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    I just got off the phone with Kahr and they said the warranty is only good for the original owner. I bought it second hand from a guy who kept it new in the box, and it indeed was new. Only a tiny mark on the barrel from the test fire, assembly lube, sticky mags, etc. Now the barrel has many marks after only 60 rounds. The Kahr tech also said they use a small press to take out the trigger pins on K/MK/T pistols. He also said the trigger bar is most likely the issue, and he asked if I wanted to send it in. I told him no thanks and that I would spend less money installing it myself (said it nicely of course). So its all good, I just need to get a press now.

  7. #17
    Join Date
    Jan 2020
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    I tried a bigger hammer and ended up getting the pin halfway out before my punch broke. It was from Wal-Mart. I'm going to Ace to buy a Dasco punch and will try that. 3/32nds is the only size I can find locally that fits.

    *I decided to take it to a professional here in town. It turns out the guy working on it owns a Kahr himself and knows a lot about them.
    Last edited by KahrK40; 02-13-2020 at 01:32 PM.

  8. #18
    Join Date
    Jan 2020
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    I took the new trigger bar to the shop yesterday and the guy said he broke the spacer getting the pin out, so he has to wait on that part to come in before working on it. I have since bought a Ruger LCP as a backup gun. I took it to the range, and the slide would not go fully into battery half of the time. Bumping the back of the slide fixed it sometimes, and others it wouldn't budge so I would have to extract the round. One time it was so stuck that the extractor came out completely and I couldn't find it on the floor. So I went home and ordered a new extractor, plunger and also a 13 lb recoil spring to hopefully fix the failure to return to battery problem. I wanted a CW380 but I'm on a very tight budget so I opted for the LCP, which was $100 less. It's all good, I still have my Rambo knife.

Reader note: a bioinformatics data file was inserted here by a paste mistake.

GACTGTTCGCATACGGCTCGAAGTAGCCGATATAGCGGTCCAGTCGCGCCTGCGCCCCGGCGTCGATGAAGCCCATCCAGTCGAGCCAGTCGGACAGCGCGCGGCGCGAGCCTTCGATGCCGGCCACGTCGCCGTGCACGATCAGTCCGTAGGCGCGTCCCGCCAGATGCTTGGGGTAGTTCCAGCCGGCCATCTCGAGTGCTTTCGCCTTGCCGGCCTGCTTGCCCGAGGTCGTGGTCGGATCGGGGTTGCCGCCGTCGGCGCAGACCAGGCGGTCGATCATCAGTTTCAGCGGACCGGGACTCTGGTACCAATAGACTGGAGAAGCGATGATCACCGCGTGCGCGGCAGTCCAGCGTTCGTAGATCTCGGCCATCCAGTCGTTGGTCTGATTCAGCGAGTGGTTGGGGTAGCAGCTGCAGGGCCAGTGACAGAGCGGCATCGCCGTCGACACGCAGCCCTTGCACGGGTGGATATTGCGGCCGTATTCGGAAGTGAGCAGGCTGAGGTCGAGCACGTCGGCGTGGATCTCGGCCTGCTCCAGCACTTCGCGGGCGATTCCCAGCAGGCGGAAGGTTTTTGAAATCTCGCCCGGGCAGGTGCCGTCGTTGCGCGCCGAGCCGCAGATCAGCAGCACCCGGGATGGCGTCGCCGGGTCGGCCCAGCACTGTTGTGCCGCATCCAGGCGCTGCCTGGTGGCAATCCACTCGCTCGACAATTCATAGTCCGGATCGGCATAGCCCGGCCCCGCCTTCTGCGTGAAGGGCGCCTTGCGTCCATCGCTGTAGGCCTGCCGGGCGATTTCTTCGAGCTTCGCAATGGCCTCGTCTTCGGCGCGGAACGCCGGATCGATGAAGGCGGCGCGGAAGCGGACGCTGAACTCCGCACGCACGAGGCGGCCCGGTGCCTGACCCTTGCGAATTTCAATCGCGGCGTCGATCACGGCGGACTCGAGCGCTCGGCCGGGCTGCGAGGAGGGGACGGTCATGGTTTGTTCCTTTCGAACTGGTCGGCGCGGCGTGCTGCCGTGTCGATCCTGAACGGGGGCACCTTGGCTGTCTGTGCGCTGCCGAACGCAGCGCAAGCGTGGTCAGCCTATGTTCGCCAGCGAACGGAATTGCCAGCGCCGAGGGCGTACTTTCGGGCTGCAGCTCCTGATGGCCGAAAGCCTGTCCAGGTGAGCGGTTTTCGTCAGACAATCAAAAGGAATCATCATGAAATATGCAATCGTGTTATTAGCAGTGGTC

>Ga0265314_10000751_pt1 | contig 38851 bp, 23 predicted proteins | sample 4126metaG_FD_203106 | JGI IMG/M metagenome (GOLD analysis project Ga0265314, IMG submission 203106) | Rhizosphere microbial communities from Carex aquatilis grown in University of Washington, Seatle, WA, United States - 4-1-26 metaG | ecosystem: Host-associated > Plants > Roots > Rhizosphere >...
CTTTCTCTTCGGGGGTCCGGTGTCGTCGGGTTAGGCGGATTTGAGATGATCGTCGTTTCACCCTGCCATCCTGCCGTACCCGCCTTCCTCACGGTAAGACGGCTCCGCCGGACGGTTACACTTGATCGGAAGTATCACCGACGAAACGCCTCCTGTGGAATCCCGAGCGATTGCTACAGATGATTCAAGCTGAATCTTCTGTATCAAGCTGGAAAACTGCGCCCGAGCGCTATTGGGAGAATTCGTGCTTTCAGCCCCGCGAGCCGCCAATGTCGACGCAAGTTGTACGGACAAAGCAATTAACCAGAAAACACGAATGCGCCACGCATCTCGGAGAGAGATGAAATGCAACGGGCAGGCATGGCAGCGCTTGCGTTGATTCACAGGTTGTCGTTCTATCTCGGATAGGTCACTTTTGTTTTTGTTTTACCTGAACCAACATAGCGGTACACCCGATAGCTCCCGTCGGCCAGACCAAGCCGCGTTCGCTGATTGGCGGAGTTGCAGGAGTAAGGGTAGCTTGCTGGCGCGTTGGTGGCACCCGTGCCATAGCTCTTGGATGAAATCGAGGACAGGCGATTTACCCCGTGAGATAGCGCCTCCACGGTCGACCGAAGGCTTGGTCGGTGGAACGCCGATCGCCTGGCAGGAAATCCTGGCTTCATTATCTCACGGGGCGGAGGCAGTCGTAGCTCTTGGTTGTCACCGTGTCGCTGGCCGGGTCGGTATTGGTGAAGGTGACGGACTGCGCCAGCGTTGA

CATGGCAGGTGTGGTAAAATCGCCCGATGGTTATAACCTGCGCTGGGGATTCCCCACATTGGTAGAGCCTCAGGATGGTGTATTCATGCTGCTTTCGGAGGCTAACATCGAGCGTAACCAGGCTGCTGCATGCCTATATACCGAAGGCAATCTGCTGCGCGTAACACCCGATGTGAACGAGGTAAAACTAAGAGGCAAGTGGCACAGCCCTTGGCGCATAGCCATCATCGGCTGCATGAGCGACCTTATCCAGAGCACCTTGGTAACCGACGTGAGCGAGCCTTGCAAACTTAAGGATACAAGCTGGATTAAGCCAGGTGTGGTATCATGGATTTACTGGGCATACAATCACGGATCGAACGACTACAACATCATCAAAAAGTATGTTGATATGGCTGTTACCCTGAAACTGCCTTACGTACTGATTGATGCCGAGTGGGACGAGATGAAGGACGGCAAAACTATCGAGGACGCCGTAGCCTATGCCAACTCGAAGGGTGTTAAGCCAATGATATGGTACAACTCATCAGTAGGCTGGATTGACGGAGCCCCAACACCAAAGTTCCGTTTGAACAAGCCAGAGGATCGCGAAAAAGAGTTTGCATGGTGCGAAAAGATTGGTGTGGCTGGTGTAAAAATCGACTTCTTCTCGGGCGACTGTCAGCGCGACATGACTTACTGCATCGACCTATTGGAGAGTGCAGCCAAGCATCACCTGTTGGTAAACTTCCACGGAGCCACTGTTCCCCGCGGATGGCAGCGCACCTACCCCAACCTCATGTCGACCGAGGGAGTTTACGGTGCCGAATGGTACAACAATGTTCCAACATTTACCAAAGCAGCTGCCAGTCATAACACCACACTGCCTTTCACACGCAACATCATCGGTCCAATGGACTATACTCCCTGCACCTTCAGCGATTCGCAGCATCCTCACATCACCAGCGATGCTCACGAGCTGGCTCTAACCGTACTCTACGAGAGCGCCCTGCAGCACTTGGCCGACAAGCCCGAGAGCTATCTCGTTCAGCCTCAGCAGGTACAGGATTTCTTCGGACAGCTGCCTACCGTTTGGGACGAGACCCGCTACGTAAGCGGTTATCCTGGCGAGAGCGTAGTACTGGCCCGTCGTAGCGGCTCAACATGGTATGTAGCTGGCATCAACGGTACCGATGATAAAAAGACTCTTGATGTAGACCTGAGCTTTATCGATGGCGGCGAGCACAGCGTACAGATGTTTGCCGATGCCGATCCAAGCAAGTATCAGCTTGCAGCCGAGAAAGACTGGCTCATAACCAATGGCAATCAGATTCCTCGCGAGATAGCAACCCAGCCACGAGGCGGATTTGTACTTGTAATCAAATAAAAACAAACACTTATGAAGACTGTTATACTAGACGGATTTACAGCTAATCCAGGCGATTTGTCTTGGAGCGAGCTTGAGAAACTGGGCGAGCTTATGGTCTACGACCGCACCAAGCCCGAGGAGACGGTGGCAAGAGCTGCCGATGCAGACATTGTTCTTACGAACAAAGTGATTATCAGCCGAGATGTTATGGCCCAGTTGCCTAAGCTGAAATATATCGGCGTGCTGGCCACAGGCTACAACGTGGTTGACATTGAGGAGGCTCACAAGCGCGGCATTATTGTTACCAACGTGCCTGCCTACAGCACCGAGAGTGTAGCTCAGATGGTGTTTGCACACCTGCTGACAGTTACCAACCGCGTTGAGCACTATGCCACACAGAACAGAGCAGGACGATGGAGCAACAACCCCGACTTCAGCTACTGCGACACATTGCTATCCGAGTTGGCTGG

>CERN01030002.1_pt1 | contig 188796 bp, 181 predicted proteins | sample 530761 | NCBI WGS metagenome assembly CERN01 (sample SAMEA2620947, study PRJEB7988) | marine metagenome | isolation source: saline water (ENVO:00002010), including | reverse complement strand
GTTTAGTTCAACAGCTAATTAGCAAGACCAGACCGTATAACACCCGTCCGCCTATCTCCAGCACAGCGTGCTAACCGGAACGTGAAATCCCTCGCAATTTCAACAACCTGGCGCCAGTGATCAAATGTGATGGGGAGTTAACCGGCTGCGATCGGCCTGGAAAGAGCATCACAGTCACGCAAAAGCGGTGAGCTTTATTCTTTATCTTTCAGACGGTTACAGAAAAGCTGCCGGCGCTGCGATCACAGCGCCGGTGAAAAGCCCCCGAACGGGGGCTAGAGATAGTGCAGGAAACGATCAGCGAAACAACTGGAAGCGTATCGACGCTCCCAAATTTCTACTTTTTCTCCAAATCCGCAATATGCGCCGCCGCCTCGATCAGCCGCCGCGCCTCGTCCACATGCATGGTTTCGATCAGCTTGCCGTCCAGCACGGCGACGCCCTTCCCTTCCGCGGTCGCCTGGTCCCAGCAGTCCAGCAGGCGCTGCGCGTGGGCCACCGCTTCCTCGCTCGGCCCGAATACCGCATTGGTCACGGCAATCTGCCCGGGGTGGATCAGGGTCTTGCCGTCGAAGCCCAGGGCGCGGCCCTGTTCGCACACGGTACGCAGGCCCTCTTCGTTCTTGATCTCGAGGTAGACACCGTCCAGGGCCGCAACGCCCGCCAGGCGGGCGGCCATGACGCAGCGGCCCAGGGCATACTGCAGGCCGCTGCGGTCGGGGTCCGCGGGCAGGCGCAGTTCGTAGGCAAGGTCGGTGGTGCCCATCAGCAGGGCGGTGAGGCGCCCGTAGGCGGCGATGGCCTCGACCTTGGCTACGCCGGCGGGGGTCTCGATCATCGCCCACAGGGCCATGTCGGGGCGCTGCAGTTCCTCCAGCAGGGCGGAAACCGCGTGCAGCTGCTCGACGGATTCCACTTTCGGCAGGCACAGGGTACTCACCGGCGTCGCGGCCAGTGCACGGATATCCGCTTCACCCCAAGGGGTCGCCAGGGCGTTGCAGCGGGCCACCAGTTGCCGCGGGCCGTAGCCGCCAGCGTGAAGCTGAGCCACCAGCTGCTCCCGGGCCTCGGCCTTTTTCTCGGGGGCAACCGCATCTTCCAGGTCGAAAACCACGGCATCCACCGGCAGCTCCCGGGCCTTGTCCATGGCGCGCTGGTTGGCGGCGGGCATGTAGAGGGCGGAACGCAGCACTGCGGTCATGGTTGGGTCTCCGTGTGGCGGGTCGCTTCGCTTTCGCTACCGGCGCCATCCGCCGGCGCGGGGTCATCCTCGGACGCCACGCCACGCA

9. #19
    Join Date
    Jan 2010
    Location
    Near the Gila Mountains in SW AZ.
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    5,108

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    Quote Originally Posted by KahrK40 View Post
    I took the new trigger bar to the shop yesterday and the guy said he broke the spacer getting the pin out, so he has to wait on that part to come in before working on it. I have since bought a Ruger LCP as a backup gun. I took it to the range, and the slide would not go fully into battery half of the time. Bumping the back of the slide fixed it sometimes, and others it wouldn't budge so I would have to extract the round. One time it was so stuck that the extractor came out completely and I couldn't find it on the floor. So I went home and ordered a new extractor, plunger and also a 13 lb recoil spring to hopefully fix the failure to return to battery problem. I wanted a CW380 but I'm on a very tight budget so I opted for the LCP, which was $100 less. It's all good, I still have my Rambo knife.
    I'd think it would take some abuse to break the spacer while taking the axis pin out. I say that because once the pin starts to move, it doesn't take much force to push it out. I guess there could be a contributing factor that led to the spacer being broken, but I wonder if the design of the spacer makes him think that he broke it:

    Regards,
    Greg
    [<a href=http://i43.tinypic.com/2n7fnux.gif target=_blank>http://i43.tinypic.com/2n7fnux.gif</a>

  10. #20
    Join Date
    Apr 2018
    Location
    Central Floriduh
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    389

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    I bought an LCP for a steal once. I think the guy thought he was getting one over on me. The extractor was rusted in place. (second gun I was sold with this easy to fix issue). It too would not return to battery w/out a bump. I took out the extractor, soaked it in warm vinegar (white) overnight to remove rust, scrubbed it clean, oiled the extractor, itís little groove, the spring, pin, etc and it ran like a champ. Sometimes an extractor issue will mimic a recoil spring issue in my experience.
    Do not soak an extractor spring in warm, white vinegar. It will eat it up. Ask me how I know. : )